“There are Republican senators today that will lose their seats in a recall election in the next few months,” he said “We’re happy to assist.”

Asked if Wisconsin Dems would drop their push to recall senators if they abandoned the drive to roll back public employee bargaining rights. Tate said he couldn’t guarantee that, arguing that Walker’s proposed budget cuts yesterday took this fight to a whole new level.

“In the past 24 hours, this has gotten so much larger than the rights of our public employees,” he said. “This is much larger now than it was a week ago.”

UPDATE, 3:08 p.m.: Ian Millhiser has some detail on the slim vote margin some of these Republicans won office with, and on how a recall would work.

And Sam Stein notes that Wisconsin Dems are already raising money to support the recall effort.

UPDATE, 3:43 p.m.: The SEIU is now soliciting support for the recall drives, suggesting labor may join the push to collect the required signatures necessary to make them happen.

UPDATE, 4:19 p.m.: We now have a total of four national polls all showing solid support for public employees.

By Greg Sargent  | March 2, 2011; 2:34 PM ET

SOURCE

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Wisconsin Democrats Launch Recall Effort Against GOP Senators

HuffPost- Sam Stein

First Posted: 03/ 2/11 02:39 PM Updated: 03/ 2/11 02:50 PM

WASHINGTON — The Wisconsin Democratic Party has launched a fundraising campaign to recall state Senate Republicans who have supported the budget bill by Gov. Scott Walker (R) that would strip collective bargaining rights from the state’s public employee unions.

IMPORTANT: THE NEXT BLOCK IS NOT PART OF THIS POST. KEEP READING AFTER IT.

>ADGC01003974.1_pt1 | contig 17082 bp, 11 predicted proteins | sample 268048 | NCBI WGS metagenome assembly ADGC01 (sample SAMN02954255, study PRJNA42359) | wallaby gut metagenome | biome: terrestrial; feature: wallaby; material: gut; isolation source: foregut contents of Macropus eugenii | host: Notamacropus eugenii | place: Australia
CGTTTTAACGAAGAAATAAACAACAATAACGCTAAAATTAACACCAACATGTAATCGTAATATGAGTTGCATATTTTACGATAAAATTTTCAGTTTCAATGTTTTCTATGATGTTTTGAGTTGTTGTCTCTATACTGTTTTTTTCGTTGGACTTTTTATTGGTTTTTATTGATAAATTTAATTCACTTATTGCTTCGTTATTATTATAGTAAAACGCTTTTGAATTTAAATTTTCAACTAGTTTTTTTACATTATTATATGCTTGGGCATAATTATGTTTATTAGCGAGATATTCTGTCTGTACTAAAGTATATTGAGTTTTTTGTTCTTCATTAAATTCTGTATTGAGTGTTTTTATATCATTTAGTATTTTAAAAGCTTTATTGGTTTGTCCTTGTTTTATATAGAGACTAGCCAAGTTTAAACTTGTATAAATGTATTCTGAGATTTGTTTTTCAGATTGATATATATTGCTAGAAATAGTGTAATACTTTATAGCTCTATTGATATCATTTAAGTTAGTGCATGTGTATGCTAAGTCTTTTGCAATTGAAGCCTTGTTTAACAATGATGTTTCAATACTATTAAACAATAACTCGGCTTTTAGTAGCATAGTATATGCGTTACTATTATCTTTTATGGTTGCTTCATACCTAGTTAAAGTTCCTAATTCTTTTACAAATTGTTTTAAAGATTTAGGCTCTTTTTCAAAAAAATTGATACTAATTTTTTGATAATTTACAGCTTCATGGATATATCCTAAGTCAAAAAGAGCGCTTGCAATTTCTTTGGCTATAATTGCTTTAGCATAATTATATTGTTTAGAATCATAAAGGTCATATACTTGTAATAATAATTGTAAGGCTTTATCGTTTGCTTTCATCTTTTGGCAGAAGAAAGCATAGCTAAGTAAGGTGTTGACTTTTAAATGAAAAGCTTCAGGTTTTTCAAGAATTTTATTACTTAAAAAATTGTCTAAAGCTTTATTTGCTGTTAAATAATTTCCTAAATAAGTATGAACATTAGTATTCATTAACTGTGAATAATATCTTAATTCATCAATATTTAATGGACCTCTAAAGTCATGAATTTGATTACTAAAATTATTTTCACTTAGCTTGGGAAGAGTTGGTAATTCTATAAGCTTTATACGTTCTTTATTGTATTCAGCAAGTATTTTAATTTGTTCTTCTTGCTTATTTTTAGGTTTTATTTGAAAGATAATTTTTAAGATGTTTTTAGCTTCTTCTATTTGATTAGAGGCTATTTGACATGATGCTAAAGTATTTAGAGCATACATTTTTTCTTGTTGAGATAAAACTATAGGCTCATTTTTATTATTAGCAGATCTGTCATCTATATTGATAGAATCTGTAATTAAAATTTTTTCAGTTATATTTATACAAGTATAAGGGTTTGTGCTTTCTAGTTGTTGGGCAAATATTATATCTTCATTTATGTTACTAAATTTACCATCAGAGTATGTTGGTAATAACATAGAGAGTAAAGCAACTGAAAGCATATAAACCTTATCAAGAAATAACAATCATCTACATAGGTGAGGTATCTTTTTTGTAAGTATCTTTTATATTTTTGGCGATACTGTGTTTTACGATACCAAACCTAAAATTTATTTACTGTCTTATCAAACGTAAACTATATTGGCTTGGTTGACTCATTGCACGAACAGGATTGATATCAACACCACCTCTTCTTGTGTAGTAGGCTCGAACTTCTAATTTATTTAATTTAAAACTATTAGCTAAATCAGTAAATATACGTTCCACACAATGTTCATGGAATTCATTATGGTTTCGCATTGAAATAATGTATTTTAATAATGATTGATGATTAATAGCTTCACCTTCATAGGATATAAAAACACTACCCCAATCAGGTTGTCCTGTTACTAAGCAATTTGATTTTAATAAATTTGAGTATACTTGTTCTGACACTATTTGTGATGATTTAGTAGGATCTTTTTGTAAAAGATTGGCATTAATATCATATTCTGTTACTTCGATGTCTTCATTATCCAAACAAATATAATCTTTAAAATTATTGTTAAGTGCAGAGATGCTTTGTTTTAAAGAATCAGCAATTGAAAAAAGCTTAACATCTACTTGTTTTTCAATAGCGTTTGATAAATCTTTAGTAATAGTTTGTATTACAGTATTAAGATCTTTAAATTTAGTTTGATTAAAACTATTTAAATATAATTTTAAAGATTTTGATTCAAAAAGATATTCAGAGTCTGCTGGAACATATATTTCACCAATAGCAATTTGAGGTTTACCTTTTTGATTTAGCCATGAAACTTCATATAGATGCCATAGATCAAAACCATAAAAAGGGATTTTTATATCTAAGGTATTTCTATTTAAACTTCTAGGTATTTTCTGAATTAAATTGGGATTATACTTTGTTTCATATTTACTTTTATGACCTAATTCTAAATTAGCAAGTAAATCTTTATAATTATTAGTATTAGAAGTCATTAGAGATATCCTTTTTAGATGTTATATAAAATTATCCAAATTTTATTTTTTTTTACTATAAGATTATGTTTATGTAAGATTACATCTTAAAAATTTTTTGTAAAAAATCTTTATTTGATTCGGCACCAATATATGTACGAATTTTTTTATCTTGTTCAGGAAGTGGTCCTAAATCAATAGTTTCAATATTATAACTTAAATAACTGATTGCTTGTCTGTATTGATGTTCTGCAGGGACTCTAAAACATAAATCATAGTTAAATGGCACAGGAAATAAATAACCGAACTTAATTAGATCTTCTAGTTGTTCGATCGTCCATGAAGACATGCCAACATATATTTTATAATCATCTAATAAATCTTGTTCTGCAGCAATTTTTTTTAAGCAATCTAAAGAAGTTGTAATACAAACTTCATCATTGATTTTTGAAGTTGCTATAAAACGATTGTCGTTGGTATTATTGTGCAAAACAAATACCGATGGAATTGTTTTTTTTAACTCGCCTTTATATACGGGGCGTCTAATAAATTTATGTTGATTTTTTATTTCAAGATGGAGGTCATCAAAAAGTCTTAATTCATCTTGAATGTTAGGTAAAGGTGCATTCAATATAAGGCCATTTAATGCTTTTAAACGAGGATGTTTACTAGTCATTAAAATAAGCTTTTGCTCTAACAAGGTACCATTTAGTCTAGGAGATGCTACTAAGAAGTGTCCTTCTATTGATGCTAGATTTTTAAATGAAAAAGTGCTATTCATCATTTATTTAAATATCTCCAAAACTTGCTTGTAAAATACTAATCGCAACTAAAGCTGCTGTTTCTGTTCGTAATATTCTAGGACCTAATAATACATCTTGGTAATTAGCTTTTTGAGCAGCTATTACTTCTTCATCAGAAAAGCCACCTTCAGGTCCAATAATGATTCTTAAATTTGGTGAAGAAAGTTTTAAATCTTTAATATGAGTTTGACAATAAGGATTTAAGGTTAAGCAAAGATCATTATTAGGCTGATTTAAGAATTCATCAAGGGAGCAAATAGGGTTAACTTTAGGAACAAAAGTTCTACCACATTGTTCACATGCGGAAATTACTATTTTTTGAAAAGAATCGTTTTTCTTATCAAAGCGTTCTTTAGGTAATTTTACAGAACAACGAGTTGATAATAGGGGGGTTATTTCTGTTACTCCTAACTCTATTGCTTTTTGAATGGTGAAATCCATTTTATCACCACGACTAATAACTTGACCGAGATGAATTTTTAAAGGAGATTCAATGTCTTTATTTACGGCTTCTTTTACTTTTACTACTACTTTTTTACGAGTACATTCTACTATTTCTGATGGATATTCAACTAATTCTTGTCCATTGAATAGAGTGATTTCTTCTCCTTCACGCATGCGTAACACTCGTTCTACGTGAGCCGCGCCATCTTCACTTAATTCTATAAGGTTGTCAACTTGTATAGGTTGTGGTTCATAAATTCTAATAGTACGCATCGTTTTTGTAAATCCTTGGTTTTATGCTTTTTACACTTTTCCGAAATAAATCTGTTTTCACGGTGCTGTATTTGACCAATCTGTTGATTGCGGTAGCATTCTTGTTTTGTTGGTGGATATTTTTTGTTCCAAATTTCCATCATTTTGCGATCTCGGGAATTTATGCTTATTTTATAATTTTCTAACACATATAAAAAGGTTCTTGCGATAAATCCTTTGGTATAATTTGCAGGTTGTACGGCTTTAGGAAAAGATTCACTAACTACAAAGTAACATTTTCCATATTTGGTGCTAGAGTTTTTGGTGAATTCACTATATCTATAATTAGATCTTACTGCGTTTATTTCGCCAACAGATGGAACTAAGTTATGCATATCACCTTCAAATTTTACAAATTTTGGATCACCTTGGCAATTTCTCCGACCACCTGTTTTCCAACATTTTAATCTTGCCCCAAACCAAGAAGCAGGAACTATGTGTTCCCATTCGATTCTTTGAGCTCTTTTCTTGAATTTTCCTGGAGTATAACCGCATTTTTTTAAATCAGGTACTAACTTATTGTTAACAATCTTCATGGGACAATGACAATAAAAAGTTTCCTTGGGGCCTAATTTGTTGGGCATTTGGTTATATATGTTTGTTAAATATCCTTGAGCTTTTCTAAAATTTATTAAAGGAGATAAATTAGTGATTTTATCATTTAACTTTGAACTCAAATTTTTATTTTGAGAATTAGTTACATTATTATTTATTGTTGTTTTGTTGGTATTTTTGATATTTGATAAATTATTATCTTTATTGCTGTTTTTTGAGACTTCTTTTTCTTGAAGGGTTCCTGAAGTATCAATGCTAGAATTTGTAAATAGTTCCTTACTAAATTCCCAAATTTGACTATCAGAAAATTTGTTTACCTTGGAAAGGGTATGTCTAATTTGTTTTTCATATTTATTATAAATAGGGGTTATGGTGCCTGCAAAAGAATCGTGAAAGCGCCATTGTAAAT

The email the party sent out on Wednesday afternoon is excerpted below:

In 60 days you can take Wisconsin back. It’s that simple.This morning citizens from around the state took the first steps by filing recall papers against key Republican Senators who have stood with Scott Walker and pushed his partisan power grab that will strip thousands of middle class teachers, nurses, librarians and other workers of their right to collective bargaining. And we learned just last night that their disastrous budget that will cut millions from our schools and universities.

In 60 days you can take Wisconsin back by recalling the Republican Senators who have decided to push Scott Walker’s divisive attack on the rights of workers and his assault on schools, universities and local communities. Can you contribute $60 today to support the Democratic Party’s recall efforts?

Make no mistake, these Republican Senators are vulnerable to recall for their radical partisan overreach. Senator Randy Hopper won his last election by just 184 votes. And Alberta Darling won her last race by only 1,007. By recalling just three of the eight Senators we are targeting, we can regain control of the Senate.

But we need your help today. The clock is ticking and we have just 60 days to collect the signatures we need to force a recall. Every day and every dollar counts.

[snip]

If we can recall at least three Senators and regain control of the Senate, we can end the ugly games Republicans in the legislature have played in the last few days — unplugging phone lines, bolting windows inside the Capitol shut, and withholding the paychecks of Democratic legislators.

MORE HERE